The following 2 write-ups are kindly contributed by the speakers Robert Foote, Partner -Walkers (Singapore) LLP, Richard Norridge - Head of Asia Private Wealth Practice, Herbert Smith Freehills further to a seminar on "Pitfalls of Family Trusts and Family Investment Holding Company/ Family Business Companies" conducted for STEP Singapore on 1 October 2014 (12-2pm) and chaired by Chee Fang Theng, Director of Pan Asia Law LLC.
Shareholder Disputes in Family BVI Investment Companies
In our experience and as a matter of BVI law whenever there are family shareholder disputes involving BVI holdings companies there is almost invariably a threat to issue a statutory unfair prejudice claim pursuant to section 184I of the BVI Business Companies Act or a threat to apply to appoint a liquidator of the company on what is known as the just and equitable ground pursuant to section 162 of the Insolvency Act 2003. Often those threats turn into Court proceedings.
The statutory unfair prejudice claim in the BVI is similar to the statutory unfair prejudice claims found in the Cayman Islands, Hong Kong, Singapore and the United Kingdom statutes. In essence, the statute provides that where a member of a company considers that the affairs of the company have been, are being or are likely to be conducted in a manner that is, or any act or acts of the company have been, or are, likely to be oppressive, unfairly discriminatory, or unfairly prejudicial to him or her it in that capacity, he or she may apply to the Court for an order. There is established case law authority that says that the words "affairs of the company" are extremely wide and should be construed liberally. Further, there is no need to show a course of conduct or even one continuing at the date the claim is made; an isolated or past act or omission of the company is sufficient. The reference in the statute to "prejudice" is usually a reference to financial prejudice but it does not have to be and a disregard of the rights of a member, without financial consequences, may be sufficient. The ways in which a shareholder's interest may be prejudiced are almost unlimited.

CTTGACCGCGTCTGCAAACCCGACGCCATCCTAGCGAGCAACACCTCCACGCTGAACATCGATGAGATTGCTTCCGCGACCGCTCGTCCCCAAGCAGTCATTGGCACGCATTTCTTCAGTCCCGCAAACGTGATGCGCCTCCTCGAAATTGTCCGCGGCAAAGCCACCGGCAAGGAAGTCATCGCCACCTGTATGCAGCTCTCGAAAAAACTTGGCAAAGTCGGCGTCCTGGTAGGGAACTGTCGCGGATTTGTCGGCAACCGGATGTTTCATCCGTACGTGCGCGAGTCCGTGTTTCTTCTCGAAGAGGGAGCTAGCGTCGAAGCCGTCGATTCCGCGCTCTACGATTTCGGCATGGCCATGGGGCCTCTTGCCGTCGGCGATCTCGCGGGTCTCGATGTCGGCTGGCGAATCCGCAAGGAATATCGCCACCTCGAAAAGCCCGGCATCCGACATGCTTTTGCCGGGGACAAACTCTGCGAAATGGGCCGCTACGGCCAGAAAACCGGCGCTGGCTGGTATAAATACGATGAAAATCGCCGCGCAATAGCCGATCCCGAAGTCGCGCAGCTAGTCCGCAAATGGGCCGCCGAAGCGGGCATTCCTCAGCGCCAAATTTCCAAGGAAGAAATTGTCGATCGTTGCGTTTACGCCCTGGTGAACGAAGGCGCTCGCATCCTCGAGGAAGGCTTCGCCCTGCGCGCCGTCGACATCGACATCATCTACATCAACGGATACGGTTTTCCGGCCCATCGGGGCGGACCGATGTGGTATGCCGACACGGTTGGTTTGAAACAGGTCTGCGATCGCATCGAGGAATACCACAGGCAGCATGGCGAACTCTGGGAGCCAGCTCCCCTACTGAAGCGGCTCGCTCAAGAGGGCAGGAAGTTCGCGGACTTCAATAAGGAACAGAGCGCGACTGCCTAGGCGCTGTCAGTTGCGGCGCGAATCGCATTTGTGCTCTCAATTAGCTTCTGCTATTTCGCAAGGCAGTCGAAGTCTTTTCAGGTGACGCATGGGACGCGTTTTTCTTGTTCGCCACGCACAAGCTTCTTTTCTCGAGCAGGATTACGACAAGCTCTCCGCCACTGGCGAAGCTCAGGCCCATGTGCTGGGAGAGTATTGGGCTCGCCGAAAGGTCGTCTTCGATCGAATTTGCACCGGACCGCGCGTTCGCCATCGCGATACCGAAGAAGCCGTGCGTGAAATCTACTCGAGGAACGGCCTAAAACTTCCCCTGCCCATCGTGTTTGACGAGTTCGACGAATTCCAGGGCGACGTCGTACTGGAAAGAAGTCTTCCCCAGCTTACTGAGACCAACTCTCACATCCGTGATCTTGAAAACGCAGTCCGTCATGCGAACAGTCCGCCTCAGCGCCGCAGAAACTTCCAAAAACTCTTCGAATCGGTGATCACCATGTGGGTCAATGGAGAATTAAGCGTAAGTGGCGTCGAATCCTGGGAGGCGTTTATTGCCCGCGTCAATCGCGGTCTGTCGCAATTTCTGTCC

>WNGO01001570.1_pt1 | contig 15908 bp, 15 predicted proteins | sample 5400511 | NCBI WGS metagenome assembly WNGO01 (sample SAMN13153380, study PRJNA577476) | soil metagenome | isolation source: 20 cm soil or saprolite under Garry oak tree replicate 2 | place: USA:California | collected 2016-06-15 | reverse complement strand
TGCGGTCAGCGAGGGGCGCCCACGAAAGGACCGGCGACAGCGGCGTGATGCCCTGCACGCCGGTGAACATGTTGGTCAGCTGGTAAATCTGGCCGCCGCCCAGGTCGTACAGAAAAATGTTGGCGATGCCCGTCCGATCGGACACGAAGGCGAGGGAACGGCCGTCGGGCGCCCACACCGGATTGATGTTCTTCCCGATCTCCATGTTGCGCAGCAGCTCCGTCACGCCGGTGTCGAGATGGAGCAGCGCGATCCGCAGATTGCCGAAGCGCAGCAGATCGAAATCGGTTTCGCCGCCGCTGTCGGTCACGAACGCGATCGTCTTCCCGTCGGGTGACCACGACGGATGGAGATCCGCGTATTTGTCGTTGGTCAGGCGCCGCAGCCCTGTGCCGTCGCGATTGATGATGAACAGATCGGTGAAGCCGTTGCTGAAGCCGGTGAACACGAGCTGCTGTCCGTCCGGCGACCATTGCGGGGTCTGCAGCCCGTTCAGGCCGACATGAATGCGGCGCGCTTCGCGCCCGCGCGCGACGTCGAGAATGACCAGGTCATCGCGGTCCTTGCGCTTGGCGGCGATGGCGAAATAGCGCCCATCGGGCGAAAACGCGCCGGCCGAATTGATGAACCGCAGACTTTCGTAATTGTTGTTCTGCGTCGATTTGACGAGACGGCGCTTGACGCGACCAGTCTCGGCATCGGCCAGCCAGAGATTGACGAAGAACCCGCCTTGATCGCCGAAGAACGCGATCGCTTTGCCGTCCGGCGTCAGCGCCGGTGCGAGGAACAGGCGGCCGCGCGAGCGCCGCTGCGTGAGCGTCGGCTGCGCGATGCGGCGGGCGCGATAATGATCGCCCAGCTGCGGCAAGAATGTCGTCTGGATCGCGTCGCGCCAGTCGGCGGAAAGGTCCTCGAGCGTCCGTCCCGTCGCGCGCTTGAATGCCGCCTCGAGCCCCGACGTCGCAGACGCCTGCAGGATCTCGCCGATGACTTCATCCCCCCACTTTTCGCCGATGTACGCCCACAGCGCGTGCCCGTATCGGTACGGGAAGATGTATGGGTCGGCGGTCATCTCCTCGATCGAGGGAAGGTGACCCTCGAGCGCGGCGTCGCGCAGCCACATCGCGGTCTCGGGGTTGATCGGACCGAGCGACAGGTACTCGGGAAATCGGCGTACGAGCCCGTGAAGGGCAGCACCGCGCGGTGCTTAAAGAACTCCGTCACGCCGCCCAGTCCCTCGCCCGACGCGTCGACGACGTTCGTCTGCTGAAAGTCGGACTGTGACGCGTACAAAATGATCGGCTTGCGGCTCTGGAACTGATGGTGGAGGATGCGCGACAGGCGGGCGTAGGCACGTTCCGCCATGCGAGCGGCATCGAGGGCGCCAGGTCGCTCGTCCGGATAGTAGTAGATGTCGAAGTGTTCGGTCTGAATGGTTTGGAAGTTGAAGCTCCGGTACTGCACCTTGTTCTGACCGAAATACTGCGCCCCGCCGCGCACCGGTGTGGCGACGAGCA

If the Court finds reason to make an order on the facts and is satisfied that it is just and equitable to make an order, it can make any order that it thinks fit including an order requiring the company or any other person to pay compensation to the aggrieved shareholder, an order regulating the company's affairs, an order appointing a receiver or liquidator of the company or an order requiring the company or any other person to acquire the aggrieved shareholder's shares. A share purchase order is the usual order.
It is difficult for a shareholder to persuade the Court to appoint a liquidator of a BVI company on the just and equitable ground because the Insolvency Act 2003 provides that the Court should not make such an order if the shareholder applicant has an alternative remedy that he or she is not reasonably pursuing. A statutory unfair prejudice claim would be an alternative remedy as would an offer by the remaining shareholders to buy the aggrieved shareholder's shares at a fair value to be determined by an independent valuation expert without a discount for the fact that the aggrieved shareholder holds a minority stake in the company.